Ramy Youssef stars as the titular lead of the Muslim-centric dramady Ramy, now in its second season on Hulu. Ramy lives at home with his father, Farouk (Amr Waked); mother, Maysa (Hiam Abbass); and antagonistic sister, Dena (May Calamawy), and the series explores Ramy's travails as he attempts to navigate the fine line between his faith and America's anything-goes culture. (20 30-min. episodes)
- Photo Courtesy Of A24
- FINDING HIS PLACE Hulu TV series Ramy, starring Ramy Yussef (center), explores what it means to be Muslim in America.
Glen Muslims only make up a little more than 1 percent of the U.S. population, or about 3.45 million people, and in general, the media seems to portray followers of Islam as zealots or extremists, but this show seems determined to dispel that stereotype. Ramy is a 20-something whose job at a failed startup has ended, and he's grown tired of sleeping with non-Muslim women he meets at clubs. He doesn't drink, and he follows prayer traditions, but he's a bit of a slacker when it comes to embracing all of Islam. When he goes to the mosque for prayer, instead of properly washing, as is tradition, he just sort of wets his feet without taking his socks off—the equivalent of the little kid who wets his toothbrush to prove to his mom that he brushed his teeth. When he asks his parents to arrange a date with a Muslim woman, he's shocked to find she's sexually aggressive. He's confused and searching for his sense of place. Desperate for a job, he goes to work for his racist uncle, Naseem (Laith Nakli), in the diamond district. The series is mostly a comedy, but it also explores racism against the Muslim community. The most potent episode is the fourth, "Strawberries," a flashback to 9/11, where Ramy learns some hard lessons about bigotry, but he also meets one of his lifelong friends, Stevie (Steve Way), confined to a wheelchair due to muscular dystrophy. Way is, in fact, confined to a wheelchair. The writing is thought-provoking and often raw, and the series offers insight into one of the U.S.'s most misunderstood and marginalized communities.
Anna While Ramy is the lead here, the writers are smart to shift focus onto the supporting characters as well. For instance, one episode focuses on his mom, Maysa, who feels stuck in the slump of both aging and loneliness. When Ramy blows off being her ride to the store, Maysa has a pleasant experience with a Lyft driver, which inspires her to join up as a driver. She soon learns that not everyone needing a ride also needs a new friend, and almost gives up the app until a charming French man makes her feel a spark. It's tender and also really sad, with a wonderful performance by Abbass. Another episode in the first season focuses on Dena, a 25-year-old student and virgin struggling with her culture's expectations of purity and being a young, modern woman ready to jump into her life. It's great to see this largely misunderstood religion and immigrant experience played out on screen. Ramy is a wonderful focus for the series to center on, but it certainly isn't just his story; there is a lot to dive into here.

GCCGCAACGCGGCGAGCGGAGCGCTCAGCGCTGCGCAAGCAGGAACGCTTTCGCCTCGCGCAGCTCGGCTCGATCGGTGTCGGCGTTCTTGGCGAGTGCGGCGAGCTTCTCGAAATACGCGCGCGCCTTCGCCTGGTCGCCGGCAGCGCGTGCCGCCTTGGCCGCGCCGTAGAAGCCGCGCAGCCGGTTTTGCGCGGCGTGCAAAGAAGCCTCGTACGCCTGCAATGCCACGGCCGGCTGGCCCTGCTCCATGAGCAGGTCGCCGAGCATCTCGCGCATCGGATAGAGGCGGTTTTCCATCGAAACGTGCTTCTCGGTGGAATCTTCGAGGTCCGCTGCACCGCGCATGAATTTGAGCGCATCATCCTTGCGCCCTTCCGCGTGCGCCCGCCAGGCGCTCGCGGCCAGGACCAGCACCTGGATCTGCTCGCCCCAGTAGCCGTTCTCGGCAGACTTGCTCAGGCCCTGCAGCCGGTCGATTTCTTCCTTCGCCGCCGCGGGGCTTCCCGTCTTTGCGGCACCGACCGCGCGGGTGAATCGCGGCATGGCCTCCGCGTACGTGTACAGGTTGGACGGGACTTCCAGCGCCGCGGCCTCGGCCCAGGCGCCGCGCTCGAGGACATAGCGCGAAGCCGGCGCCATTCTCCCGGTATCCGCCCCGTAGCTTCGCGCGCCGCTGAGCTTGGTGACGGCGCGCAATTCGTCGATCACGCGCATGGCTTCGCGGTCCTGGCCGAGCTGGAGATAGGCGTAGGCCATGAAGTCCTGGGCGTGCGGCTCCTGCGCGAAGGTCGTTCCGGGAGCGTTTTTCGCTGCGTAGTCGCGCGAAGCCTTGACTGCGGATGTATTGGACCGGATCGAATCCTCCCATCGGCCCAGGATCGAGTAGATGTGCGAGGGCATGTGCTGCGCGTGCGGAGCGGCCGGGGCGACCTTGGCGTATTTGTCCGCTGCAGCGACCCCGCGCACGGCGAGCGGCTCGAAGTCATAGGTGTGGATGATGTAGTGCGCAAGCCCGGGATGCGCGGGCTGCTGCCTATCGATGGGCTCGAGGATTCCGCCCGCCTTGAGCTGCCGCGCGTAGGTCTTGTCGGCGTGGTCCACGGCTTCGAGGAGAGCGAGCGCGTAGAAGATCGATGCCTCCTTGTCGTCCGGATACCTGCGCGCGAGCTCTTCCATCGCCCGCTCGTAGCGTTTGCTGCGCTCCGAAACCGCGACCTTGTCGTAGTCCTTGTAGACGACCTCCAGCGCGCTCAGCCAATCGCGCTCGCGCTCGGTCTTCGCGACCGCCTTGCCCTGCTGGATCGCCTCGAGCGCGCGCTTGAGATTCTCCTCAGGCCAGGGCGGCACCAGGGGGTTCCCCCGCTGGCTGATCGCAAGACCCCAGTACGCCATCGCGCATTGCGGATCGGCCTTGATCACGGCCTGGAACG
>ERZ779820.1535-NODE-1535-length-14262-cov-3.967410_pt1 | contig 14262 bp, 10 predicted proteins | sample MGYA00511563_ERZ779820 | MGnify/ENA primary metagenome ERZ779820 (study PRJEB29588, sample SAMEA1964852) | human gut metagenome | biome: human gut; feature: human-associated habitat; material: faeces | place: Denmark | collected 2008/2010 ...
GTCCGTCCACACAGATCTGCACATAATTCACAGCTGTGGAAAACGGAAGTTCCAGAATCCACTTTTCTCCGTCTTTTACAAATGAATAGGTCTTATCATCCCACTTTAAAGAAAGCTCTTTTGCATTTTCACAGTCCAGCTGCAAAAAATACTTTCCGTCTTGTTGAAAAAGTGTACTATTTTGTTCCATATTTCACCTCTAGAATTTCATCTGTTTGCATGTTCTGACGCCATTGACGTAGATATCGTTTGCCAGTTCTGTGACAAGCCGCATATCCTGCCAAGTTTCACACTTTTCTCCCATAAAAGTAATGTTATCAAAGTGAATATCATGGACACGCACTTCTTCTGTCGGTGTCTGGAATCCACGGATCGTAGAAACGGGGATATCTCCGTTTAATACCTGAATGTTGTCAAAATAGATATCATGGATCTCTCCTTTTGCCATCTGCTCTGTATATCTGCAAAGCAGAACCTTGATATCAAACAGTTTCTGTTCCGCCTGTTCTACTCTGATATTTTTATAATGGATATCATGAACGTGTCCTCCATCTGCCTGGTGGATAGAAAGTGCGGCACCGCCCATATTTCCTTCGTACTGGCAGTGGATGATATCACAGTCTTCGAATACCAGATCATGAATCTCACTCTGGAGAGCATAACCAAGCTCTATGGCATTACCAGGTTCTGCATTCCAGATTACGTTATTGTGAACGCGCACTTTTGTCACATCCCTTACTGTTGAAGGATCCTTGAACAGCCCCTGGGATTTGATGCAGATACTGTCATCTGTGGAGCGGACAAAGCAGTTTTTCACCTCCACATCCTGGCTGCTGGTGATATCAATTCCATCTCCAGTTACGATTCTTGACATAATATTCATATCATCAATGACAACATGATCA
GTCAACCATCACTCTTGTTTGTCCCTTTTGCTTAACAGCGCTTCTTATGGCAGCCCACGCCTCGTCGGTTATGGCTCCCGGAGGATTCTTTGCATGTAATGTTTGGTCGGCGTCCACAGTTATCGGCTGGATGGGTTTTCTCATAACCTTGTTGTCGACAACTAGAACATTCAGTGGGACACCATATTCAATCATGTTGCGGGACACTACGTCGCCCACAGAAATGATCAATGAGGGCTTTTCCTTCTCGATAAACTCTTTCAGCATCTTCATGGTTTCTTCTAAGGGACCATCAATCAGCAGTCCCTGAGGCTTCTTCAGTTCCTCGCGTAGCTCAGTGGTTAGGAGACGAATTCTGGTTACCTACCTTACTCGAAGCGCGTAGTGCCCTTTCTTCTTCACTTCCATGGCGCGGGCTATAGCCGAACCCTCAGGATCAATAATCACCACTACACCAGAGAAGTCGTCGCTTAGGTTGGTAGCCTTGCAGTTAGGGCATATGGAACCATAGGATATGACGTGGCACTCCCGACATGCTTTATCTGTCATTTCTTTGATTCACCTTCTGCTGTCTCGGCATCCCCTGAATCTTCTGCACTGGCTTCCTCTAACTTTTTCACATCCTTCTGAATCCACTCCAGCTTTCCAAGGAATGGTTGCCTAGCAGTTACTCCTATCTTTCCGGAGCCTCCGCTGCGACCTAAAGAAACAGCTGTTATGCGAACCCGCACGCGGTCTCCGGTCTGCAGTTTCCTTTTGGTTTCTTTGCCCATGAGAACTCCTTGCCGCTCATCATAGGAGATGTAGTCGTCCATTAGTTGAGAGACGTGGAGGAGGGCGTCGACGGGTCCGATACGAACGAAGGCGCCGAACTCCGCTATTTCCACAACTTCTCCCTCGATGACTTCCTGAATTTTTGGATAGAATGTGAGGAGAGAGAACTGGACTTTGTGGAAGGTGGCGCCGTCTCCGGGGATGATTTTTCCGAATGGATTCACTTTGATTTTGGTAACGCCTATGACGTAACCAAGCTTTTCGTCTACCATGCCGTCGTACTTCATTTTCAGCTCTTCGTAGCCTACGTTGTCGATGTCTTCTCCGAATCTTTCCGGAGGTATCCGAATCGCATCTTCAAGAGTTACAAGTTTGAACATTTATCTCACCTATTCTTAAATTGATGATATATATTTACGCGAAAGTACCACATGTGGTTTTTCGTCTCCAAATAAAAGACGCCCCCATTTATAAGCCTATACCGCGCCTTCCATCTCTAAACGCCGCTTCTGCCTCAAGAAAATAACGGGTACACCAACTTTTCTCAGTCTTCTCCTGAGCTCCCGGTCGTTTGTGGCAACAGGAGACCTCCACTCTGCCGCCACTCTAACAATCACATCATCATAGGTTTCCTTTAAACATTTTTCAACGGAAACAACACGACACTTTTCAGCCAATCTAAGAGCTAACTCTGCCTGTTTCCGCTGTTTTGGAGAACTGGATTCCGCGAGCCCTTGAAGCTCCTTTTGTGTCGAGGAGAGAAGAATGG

Glen Too true. Showing the unfair expectations for male and female behavior in the Muslim culture makes clear that the series isn't here to whitewash Islam. No one bats an eye at Ramy's promiscuity, but if his sister did the same, she'd be disowned. Uncle Naseem's anti-Semitism is another example of examining Islam with an unblinking eye. When Ramy falls for a Jewish girl who tries to get him to take ecstasy, and he won't, she hooks up with another guy, and his two Muslim friends berate him for being too uptight. He's really adrift! Toward the end of the first season, he takes a trip to his family's homeland, Egypt, hoping to connect with his deeper traditions, but instead of helping him better embrace his faith, his Egyptian cousin just wants to take him to parties where people are smoking and taking drugs. We haven't started season 2 yet, but I'm looking forward to it because Mahershala Ali is joining the cast as Sheikh Malik. At its core, the series is interested in how difficult it is to be a good Muslim in America. This one's a must-see for anyone interested in expanding their knowledge of Islam in America.
Anna Ramy's spirituality and devotion to Islam is certainly not unshakeable. He wants to be a good Muslim, but he also has a pull to blur the lines on what is right or wrong. Sex is fun, he fakes drinking with his non-Muslim friends, but at some point he realizes his life is feeling empty. Maybe being more devout in his faith and practice of it will help him feel more grounded and fulfilled? It's not easy, and while he jumps in with both feet, the same temptations and tendencies are still ever-present. The family core adds interesting dynamics, from Dena continually frustrated by her parents' constant attention and rule over her life to Ramy reluctantly taking a job with his awful uncle doing something he really has no interest in. I'll definitely be checking out season 2 of this one. It started and stayed strong through season 1, and I have high hopes it will continue to be funny, thought-provoking, and real. Δ
Senior Staff Writer Glen Starkey and freelancer Anna Starkey write Split Screen. Glen and Anna compile streaming listings. Comment at firstname.lastname@example.org.